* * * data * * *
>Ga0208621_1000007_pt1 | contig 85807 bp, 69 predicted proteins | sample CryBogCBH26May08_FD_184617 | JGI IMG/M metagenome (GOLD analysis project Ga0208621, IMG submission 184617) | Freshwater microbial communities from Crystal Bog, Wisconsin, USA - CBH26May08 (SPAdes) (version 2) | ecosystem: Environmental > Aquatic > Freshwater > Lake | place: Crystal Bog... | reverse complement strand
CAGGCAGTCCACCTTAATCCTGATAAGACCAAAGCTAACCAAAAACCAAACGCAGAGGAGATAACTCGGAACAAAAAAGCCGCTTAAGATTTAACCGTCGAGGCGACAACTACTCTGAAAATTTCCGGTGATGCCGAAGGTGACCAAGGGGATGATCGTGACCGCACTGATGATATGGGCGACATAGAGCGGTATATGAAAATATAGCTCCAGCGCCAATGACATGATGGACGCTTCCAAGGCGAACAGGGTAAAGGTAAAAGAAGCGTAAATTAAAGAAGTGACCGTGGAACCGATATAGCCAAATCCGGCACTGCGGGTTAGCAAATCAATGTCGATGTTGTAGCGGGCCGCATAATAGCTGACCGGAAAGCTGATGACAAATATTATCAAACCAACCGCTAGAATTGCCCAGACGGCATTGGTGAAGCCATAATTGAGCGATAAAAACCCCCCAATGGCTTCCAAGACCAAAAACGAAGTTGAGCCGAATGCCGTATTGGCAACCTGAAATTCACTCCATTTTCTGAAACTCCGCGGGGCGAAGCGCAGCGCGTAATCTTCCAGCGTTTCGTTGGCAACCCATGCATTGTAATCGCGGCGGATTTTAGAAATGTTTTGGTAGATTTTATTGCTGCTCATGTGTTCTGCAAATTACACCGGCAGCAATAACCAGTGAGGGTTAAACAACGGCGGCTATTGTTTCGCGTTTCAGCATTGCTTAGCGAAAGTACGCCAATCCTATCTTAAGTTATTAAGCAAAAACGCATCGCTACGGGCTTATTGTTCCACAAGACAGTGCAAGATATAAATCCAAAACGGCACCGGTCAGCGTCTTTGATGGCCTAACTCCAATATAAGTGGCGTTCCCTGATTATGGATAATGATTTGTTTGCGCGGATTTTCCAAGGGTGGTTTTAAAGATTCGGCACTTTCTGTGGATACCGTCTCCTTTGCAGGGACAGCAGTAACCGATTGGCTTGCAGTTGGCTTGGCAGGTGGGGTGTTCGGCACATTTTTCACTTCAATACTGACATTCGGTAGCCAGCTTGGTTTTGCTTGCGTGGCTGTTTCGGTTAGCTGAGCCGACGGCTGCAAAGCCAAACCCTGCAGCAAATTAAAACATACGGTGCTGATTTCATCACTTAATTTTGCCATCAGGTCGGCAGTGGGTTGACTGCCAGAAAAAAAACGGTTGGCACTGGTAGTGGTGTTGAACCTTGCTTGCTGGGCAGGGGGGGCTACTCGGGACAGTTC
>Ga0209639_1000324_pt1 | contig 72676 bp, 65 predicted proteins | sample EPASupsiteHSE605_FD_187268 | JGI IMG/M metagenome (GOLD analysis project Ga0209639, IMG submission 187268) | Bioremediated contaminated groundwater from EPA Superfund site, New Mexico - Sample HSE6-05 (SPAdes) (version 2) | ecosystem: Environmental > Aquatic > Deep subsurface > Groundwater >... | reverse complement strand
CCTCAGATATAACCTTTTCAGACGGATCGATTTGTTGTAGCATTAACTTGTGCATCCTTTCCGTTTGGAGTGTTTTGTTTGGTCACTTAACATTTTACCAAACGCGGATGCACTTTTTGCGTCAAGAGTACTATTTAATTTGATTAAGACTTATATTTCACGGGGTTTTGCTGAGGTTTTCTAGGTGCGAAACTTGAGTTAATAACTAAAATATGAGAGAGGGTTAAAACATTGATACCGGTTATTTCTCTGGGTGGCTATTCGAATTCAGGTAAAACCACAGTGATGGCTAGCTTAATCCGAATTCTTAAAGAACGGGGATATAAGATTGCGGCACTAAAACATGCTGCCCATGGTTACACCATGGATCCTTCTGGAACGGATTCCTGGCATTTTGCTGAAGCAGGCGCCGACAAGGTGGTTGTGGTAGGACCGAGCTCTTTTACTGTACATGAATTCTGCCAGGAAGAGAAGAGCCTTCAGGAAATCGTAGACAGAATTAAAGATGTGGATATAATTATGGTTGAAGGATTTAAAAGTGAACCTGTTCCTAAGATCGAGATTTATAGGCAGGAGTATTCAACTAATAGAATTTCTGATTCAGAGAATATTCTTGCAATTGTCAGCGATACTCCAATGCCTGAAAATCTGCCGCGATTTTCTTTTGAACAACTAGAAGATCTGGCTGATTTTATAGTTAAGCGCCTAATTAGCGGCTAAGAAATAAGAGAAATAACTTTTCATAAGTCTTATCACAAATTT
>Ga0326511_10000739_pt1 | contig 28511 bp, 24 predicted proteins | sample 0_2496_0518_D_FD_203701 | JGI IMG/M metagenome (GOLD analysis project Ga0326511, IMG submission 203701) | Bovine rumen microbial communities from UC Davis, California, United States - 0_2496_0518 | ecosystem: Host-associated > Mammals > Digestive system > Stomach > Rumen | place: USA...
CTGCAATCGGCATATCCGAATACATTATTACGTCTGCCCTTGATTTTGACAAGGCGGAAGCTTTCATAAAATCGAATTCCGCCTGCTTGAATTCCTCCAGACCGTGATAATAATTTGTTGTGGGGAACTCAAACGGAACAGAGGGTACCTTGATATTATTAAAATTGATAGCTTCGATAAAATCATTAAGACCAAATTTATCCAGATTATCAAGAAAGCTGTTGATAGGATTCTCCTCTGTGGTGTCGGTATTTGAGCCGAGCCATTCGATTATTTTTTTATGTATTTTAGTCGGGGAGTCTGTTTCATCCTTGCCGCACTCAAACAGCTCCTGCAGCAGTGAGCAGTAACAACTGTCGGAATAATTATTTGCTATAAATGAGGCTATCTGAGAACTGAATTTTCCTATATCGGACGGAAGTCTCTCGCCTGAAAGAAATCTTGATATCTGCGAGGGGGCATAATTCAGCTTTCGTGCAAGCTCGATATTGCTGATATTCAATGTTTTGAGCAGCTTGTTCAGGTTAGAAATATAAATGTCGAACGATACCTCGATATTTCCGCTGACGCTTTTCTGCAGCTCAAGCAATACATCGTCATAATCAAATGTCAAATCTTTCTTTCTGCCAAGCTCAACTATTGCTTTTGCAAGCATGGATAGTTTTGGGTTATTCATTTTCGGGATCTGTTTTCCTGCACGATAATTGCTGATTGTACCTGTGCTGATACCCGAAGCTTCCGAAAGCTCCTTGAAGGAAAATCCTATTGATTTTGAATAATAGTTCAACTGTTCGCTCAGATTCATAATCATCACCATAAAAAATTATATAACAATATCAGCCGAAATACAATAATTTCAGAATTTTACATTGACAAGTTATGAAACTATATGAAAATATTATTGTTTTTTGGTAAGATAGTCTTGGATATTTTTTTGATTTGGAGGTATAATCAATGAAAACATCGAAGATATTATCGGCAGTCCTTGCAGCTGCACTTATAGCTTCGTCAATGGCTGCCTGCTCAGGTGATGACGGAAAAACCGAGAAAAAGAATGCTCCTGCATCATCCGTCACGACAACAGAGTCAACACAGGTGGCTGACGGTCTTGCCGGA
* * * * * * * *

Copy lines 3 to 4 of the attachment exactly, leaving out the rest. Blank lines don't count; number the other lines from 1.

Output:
>Ga0209639_1000324_pt1 | contig 72676 bp, 65 predicted proteins | sample EPASupsiteHSE605_FD_187268 | JGI IMG/M metagenome (GOLD analysis project Ga0209639, IMG submission 187268) | Bioremediated contaminated groundwater from EPA Superfund site, New Mexico - Sample HSE6-05 (SPAdes) (version 2) | ecosystem: Environmental > Aquatic > Deep subsurface > Groundwater >... | reverse complement strand
CCTCAGATATAACCTTTTCAGACGGATCGATTTGTTGTAGCATTAACTTGTGCATCCTTTCCGTTTGGAGTGTTTTGTTTGGTCACTTAACATTTTACCAAACGCGGATGCACTTTTTGCGTCAAGAGTACTATTTAATTTGATTAAGACTTATATTTCACGGGGTTTTGCTGAGGTTTTCTAGGTGCGAAACTTGAGTTAATAACTAAAATATGAGAGAGGGTTAAAACATTGATACCGGTTATTTCTCTGGGTGGCTATTCGAATTCAGGTAAAACCACAGTGATGGCTAGCTTAATCCGAATTCTTAAAGAACGGGGATATAAGATTGCGGCACTAAAACATGCTGCCCATGGTTACACCATGGATCCTTCTGGAACGGATTCCTGGCATTTTGCTGAAGCAGGCGCCGACAAGGTGGTTGTGGTAGGACCGAGCTCTTTTACTGTACATGAATTCTGCCAGGAAGAGAAGAGCCTTCAGGAAATCGTAGACAGAATTAAAGATGTGGATATAATTATGGTTGAAGGATTTAAAAGTGAACCTGTTCCTAAGATCGAGATTTATAGGCAGGAGTATTCAACTAATAGAATTTCTGATTCAGAGAATATTCTTGCAATTGTCAGCGATACTCCAATGCCTGAAAATCTGCCGCGATTTTCTTTTGAACAACTAGAAGATCTGGCTGATTTTATAGTTAAGCGCCTAATTAGCGGCTAAGAAATAAGAGAAATAACTTTTCATAAGTCTTATCACAAATTT